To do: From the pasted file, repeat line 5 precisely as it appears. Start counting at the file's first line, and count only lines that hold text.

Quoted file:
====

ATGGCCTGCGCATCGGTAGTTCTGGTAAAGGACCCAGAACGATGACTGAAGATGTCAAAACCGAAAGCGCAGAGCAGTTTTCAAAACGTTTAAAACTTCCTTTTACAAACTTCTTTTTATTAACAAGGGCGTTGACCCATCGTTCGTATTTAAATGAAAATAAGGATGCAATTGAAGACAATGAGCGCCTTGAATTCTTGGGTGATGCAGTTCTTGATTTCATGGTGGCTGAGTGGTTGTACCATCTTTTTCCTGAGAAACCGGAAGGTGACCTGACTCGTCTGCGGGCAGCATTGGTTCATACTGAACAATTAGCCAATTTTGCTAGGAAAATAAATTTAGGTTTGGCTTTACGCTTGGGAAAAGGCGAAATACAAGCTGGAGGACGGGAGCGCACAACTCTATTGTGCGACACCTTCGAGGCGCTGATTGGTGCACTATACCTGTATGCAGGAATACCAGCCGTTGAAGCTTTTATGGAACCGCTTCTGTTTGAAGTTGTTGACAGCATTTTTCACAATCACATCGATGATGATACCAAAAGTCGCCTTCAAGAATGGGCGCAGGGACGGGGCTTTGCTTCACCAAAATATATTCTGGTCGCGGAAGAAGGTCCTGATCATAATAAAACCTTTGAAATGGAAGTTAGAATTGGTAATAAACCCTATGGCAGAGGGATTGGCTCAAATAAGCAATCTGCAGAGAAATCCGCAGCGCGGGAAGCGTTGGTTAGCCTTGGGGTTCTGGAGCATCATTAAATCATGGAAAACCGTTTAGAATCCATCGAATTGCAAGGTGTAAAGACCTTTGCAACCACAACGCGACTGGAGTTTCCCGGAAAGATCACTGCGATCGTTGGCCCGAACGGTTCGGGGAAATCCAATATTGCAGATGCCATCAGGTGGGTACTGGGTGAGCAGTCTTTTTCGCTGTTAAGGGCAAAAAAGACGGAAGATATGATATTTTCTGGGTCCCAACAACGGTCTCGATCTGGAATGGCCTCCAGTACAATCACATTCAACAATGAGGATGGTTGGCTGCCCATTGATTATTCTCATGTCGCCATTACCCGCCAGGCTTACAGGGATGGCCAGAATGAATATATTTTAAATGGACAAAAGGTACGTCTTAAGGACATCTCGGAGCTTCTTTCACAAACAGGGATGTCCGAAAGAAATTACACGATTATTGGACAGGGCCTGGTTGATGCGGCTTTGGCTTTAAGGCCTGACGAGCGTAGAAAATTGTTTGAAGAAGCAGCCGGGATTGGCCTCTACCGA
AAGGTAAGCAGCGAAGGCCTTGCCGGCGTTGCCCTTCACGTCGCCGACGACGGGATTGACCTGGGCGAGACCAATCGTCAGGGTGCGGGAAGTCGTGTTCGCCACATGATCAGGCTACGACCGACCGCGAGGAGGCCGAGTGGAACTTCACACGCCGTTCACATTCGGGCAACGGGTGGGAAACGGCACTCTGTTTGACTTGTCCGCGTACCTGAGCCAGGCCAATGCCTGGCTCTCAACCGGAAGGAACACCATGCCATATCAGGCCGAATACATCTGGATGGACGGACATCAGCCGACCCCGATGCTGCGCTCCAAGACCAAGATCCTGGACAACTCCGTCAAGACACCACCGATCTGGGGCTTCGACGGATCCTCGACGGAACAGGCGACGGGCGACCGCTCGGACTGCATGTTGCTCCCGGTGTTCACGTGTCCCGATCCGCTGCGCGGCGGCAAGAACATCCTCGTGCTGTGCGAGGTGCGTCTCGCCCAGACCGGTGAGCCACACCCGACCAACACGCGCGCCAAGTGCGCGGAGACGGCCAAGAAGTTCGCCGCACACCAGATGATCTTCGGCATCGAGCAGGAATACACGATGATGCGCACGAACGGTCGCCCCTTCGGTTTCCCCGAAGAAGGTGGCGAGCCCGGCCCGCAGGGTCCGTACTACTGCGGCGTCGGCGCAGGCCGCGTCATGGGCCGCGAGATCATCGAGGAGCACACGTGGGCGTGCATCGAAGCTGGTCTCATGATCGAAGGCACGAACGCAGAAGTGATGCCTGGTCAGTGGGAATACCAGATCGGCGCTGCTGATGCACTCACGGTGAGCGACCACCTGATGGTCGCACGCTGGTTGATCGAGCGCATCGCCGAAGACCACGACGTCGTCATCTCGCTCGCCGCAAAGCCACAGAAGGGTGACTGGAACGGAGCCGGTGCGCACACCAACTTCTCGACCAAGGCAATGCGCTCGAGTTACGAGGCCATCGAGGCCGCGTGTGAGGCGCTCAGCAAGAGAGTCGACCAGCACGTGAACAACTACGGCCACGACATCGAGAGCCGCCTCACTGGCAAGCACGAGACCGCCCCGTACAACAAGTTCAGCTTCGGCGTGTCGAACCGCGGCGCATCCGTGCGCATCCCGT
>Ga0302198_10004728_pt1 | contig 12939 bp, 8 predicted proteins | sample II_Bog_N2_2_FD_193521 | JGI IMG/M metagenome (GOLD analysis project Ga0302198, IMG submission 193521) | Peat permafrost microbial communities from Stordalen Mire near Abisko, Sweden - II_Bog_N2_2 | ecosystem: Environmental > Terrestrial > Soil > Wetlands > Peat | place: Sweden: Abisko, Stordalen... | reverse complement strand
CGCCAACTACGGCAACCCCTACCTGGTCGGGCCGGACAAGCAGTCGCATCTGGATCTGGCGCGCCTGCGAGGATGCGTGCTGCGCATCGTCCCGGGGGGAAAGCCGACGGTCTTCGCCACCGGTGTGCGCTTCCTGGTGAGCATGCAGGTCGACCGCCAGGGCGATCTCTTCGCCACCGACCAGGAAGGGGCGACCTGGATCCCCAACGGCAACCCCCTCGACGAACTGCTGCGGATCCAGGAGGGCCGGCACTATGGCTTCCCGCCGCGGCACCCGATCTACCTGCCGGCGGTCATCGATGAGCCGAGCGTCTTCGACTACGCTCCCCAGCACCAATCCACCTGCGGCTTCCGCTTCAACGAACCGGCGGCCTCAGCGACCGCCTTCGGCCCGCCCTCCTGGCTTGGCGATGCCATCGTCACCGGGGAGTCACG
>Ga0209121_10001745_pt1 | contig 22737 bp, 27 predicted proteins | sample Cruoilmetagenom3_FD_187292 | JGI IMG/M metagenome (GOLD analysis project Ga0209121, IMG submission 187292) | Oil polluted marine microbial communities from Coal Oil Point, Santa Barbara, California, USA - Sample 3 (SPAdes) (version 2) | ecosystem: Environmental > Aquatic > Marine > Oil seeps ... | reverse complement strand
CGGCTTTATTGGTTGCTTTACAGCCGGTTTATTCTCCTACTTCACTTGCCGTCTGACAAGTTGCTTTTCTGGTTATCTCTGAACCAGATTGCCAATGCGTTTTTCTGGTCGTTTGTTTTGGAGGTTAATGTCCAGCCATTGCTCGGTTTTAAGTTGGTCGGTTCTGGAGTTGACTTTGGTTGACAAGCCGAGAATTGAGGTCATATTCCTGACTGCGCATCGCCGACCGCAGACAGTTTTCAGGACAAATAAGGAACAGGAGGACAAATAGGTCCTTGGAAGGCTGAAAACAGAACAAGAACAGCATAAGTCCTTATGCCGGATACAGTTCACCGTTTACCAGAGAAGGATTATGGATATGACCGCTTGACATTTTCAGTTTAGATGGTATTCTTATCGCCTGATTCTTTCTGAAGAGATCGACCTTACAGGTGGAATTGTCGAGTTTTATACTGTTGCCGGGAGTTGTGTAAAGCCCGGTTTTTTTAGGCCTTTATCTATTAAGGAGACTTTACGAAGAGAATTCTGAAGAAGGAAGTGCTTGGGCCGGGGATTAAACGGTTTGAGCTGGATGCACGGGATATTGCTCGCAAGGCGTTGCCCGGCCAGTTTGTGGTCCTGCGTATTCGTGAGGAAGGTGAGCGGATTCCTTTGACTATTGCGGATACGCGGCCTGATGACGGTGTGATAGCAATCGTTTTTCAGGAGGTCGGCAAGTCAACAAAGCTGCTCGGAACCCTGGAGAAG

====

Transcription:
>Ga0209121_10001745_pt1 | contig 22737 bp, 27 predicted proteins | sample Cruoilmetagenom3_FD_187292 | JGI IMG/M metagenome (GOLD analysis project Ga0209121, IMG submission 187292) | Oil polluted marine microbial communities from Coal Oil Point, Santa Barbara, California, USA - Sample 3 (SPAdes) (version 2) | ecosystem: Environmental > Aquatic > Marine > Oil seeps ... | reverse complement strand